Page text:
Sunday, April 8, 2018

Bulk Routine - Clarence Ross (1952)







The two most sought after improvements in beginning trainees are bigger arms and more bodyweight. As the beginner becomes more advanced, the desire on his part for more bodyweight and bigger arms increases steadily. When he gets his first additional 10 pounds, he wants 10 more and so on until in many cases he is never satisfied, always striving for more and more bodyweight. 

In some respects this is good, for one fundamental principle of bodybuilding is that increased size cannot be obtained without an increase in bodyweight or a transfer of body mass from one part of the body to another. In the case of a thin, or very muscular bodybuilder, every inch he gains on any part of his body must represent some bodyweight gain, provided that all the parts remain at least as large as before. So, it is logical for the bodybuilder to reason that an increase in bodyweight will give him larger measurements, and of course this is basically true.

However, each one of us possesses certain muscular limitations. These are controlled by our age, physical type, bone structure and so on. To reach our maximum development is a goal we should all strive for, but to add bulk beyond the ability of our body to pile on this new weight is a mistake.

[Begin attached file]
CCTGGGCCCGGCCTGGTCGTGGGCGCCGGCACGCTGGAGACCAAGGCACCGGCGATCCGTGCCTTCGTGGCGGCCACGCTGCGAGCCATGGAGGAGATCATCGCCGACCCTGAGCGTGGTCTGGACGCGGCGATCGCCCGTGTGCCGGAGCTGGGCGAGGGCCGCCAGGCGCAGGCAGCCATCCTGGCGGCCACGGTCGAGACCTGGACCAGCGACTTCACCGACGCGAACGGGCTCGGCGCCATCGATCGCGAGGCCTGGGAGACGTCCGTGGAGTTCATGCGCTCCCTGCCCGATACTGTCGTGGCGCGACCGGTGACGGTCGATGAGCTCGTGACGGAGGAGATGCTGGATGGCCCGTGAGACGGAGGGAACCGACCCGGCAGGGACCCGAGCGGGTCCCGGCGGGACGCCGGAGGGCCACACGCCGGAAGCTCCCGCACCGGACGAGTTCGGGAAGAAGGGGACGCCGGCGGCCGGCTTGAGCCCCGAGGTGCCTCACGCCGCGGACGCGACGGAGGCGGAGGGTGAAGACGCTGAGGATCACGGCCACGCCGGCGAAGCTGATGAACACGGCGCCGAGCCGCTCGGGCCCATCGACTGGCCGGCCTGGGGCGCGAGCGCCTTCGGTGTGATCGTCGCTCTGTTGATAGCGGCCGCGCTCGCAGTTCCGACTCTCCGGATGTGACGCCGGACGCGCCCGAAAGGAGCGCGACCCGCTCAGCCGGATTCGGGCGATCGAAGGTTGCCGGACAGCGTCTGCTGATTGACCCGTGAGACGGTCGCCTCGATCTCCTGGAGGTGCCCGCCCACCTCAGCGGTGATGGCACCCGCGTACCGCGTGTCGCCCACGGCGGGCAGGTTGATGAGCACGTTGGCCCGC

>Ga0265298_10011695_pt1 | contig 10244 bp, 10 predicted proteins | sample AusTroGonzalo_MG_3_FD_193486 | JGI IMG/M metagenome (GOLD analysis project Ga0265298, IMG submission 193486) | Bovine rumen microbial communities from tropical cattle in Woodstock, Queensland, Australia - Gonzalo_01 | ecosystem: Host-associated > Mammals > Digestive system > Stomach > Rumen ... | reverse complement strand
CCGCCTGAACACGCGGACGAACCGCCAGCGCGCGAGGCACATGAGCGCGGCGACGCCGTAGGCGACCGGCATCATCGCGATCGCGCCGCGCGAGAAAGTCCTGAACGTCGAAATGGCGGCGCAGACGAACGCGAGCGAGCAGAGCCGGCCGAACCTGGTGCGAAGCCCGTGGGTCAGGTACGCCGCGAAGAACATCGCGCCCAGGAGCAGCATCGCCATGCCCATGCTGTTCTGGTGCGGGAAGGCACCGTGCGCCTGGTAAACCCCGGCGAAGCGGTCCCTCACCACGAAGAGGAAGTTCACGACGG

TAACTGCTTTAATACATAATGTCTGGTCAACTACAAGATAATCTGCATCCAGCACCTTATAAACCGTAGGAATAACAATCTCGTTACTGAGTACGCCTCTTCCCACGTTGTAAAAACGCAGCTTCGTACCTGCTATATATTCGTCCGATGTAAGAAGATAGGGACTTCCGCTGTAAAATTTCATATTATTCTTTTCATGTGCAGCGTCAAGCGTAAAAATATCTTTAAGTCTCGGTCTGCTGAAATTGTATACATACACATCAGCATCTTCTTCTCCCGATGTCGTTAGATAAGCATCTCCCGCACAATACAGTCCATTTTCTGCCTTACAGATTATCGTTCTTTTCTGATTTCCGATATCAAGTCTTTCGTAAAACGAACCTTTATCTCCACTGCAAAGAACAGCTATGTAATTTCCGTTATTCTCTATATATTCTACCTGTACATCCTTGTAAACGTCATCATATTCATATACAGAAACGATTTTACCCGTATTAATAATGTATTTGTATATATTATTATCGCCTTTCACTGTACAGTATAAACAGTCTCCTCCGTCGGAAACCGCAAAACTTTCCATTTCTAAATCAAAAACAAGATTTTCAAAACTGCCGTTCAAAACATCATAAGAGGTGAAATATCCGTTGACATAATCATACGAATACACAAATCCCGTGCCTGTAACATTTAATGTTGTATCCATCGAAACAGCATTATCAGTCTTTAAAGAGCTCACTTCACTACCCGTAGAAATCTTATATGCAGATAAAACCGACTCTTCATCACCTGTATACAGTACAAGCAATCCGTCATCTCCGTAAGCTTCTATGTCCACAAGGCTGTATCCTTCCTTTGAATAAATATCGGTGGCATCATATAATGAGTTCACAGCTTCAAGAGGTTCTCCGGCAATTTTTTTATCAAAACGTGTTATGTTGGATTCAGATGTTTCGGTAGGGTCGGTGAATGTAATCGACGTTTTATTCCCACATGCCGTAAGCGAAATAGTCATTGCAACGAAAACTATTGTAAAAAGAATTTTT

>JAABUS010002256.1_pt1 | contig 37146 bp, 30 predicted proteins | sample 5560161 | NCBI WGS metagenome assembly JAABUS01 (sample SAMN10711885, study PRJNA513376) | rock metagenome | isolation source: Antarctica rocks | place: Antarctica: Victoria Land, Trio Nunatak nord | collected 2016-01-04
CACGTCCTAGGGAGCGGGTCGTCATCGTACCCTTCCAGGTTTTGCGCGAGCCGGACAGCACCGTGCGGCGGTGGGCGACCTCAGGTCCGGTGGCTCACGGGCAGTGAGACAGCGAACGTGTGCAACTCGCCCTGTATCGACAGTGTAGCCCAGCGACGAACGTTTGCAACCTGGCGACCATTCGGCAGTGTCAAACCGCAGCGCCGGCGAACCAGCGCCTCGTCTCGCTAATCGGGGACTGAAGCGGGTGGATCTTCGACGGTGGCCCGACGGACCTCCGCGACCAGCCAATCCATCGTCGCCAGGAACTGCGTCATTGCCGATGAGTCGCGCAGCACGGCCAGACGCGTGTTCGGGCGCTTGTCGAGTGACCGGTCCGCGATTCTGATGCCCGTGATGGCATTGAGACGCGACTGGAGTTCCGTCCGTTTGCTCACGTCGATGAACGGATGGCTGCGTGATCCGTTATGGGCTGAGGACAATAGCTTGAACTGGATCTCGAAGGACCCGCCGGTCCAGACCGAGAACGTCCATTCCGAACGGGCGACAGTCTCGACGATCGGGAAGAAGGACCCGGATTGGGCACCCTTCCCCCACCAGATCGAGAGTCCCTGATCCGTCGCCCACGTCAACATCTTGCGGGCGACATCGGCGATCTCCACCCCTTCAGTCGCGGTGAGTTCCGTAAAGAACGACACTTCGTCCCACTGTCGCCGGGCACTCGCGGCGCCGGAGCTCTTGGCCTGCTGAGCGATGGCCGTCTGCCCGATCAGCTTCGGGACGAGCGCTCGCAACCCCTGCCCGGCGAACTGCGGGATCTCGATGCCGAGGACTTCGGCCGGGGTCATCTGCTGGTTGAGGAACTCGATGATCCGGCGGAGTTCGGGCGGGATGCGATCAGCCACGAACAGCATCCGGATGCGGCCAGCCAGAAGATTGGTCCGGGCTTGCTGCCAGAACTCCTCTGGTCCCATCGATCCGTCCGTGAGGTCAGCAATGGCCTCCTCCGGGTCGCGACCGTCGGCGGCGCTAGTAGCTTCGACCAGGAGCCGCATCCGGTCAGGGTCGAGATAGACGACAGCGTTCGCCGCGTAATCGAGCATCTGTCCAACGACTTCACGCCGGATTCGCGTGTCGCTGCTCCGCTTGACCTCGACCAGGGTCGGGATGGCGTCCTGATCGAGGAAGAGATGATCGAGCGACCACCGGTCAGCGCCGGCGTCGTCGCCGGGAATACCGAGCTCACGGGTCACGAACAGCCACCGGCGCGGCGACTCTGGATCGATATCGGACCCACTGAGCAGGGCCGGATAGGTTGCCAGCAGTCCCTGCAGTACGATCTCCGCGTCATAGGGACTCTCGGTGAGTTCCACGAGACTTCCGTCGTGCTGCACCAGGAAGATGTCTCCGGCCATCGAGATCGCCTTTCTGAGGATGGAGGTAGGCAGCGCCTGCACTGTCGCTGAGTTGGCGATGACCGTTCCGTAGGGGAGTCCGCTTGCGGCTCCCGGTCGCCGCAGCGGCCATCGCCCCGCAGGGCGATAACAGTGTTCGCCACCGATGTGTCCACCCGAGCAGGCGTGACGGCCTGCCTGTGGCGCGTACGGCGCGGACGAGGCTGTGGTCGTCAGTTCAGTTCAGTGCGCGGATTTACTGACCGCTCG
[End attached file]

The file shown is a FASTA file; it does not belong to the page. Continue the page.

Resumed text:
Your goal in a bulk gaining program should be to GET MUSCLE . . . not just more bodyweight. You must preserve your hard muscular lines at all times and once you see a slackening off of definition, then this is your tip that you have gone as far in bulk as you should, at least for the time being. 

A bodybuilder's bulk requirements will change from time to time. As he grows older and the bones thicken he will find that he can accommodate more bodyweight and still remain muscular. My own personal experience bears this out. My best bodyweight some years back was about 185 pounds. When I went heavier I looked too beefy. Today, I look best at a bit over 200 pounds, and keep this weight most of the time. No doubt in time a bodyweight of 210 will suit me best. This illustrates how maturity influences the amount of bulk which the body can hold well.